NASHVILLE, Tenn (WTVF) — More than 200 neighbors representing all of Nashville's communities came together this morning to find ways to make their neighborhoods safer, cleaner and ultimately better.
This was all part of the Neighbors 2 Neighbors 2019 Neighborhood Conference. It was a one-day training and networking opportunity for anybody who wanted to make a positive difference in their neighborhood.
Gina Coleman was in attendance, she said she got involved in helping her community decades ago.
“We had a burning issue in our neighborhood, fourteen years ago, on Haynes Park Drive we were a drug infested, gang infested community. We could not drive up and down the street without someone wanting to serve you drugs,” said Coleman.
The drug problem hit close to home, Coleman says her son got involved in the life of crime.
“When they get your child, they get you; so, you got to get engaged,” Coleman said.
Coleman and several neighbors banded together brainstorming ways to clean up their community and they took their worries to metro council. Their council member at the time was Brenda Gilmore.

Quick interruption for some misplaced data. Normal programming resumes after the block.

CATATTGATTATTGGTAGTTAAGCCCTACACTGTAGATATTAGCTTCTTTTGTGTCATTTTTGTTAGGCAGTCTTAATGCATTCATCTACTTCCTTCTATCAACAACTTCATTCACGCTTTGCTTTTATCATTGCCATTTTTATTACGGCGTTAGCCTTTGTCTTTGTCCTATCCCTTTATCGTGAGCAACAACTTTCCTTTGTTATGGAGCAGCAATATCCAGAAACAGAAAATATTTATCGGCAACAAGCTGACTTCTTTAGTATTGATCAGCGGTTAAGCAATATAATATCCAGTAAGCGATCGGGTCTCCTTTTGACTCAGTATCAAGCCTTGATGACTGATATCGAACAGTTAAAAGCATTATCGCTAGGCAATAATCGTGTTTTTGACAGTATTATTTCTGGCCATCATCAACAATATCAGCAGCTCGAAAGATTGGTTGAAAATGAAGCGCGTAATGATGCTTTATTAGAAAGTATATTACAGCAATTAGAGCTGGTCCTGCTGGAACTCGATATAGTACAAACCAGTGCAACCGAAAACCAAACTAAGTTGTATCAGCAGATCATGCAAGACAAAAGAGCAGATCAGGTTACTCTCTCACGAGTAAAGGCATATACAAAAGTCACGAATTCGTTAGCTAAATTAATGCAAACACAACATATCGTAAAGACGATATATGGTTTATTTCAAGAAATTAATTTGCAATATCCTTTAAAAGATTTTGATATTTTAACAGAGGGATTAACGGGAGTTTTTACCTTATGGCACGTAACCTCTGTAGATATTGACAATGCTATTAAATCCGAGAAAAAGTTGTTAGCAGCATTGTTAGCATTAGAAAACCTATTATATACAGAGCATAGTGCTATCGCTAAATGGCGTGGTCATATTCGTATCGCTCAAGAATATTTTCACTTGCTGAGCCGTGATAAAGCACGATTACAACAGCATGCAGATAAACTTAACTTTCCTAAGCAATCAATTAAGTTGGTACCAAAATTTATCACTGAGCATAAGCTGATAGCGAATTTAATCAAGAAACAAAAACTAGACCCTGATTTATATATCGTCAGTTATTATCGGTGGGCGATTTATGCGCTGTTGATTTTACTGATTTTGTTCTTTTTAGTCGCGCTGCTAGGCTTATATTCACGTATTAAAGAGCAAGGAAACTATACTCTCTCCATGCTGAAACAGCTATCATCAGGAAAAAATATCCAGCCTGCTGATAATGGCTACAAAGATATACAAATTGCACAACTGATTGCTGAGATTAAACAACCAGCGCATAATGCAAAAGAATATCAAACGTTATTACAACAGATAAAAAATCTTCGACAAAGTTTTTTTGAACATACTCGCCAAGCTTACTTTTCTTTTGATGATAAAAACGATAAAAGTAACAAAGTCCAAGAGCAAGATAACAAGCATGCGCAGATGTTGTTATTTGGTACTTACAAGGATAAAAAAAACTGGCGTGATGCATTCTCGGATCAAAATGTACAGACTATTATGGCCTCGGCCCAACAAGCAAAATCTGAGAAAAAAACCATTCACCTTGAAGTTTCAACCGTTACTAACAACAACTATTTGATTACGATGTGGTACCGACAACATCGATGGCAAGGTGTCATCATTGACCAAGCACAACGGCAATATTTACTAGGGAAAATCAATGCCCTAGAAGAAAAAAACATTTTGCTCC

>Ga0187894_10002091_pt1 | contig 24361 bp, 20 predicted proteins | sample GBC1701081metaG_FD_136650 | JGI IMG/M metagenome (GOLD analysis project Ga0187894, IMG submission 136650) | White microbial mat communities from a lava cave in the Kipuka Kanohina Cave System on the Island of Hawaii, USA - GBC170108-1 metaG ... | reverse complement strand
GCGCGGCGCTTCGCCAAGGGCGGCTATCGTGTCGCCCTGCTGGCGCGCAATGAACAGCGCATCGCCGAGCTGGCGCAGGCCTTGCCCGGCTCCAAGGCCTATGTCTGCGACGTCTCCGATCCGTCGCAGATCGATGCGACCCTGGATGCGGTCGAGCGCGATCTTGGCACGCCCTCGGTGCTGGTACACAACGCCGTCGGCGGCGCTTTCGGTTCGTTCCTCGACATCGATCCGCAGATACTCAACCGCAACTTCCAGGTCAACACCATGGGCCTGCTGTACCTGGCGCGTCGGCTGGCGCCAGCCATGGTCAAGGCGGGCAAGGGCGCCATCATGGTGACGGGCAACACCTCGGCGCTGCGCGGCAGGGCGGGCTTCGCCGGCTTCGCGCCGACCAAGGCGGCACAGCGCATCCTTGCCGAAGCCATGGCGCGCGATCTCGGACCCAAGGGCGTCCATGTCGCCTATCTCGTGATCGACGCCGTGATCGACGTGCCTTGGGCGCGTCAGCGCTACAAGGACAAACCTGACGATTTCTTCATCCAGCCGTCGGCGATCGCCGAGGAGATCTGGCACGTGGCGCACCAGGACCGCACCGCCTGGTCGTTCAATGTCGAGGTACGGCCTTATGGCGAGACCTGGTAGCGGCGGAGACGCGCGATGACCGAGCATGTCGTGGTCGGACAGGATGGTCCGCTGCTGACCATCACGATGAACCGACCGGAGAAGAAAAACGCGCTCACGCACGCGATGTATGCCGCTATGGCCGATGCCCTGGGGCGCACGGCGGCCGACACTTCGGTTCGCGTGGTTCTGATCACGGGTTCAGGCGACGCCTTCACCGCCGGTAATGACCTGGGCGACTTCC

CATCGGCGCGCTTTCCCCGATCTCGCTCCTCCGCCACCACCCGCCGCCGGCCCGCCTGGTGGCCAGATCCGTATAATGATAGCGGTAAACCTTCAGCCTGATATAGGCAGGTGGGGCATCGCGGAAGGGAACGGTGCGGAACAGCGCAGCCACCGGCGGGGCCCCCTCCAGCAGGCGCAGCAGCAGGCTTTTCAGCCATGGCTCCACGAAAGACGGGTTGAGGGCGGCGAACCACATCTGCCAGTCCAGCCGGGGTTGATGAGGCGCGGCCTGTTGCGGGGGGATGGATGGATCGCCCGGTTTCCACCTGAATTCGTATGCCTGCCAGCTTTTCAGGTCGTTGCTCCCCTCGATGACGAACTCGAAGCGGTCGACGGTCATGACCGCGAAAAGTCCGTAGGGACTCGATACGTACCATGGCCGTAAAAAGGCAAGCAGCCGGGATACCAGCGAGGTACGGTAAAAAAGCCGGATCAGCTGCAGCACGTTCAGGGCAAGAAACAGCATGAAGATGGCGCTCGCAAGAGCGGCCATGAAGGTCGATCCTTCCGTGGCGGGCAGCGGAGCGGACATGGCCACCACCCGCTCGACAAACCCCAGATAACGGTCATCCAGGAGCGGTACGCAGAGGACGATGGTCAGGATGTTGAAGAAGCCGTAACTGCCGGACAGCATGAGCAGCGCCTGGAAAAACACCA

“She went before the traffic and parking commission to ask for 44 No Parking and Standing signs on Haynes Park Drive, she was denied.” Coleman said.
This didn't stop Haynes Park residents; they went back to metro council, this time in numbers and they got the street signs and saw the drug traffic start to decrease.
Fast forward to today, Coleman says the neighborhood is peaceful, but the fight is far from over.
“We want a safe beautiful, educated community where we can bring things to the table neighbors can come freely and talk about,” said Coleman.
Therefore, Coleman joined 200 others at Croft Middle school in efforts to help her community in more ways.
“Neighbor 2 Neighbor was started 20 years ago by local neighborhood leaders who wanted an organization to support the work that neighborhood organizations were doing across the city,” said Jim Hawk, executive director.
The 2019 Neighborhood conference educates neighbors on a variety of topics, while providing them everything they need to take back to their communities and pass down to the next group of leaders.
“We have a whole track on metro government, understanding what it is and how it works, we have tracks on gentrification, food deserts, we also have tracks on how to include youth in our neighborhoods, so that they are partners with us,” said Hawk.
This organization says it plans on doing this one neighborhood at a time.
Everyone in attendance got a chance to learn from 30 different workshops related to Nashville neighbors. Mayor David Briley was the guest speaker for the conference.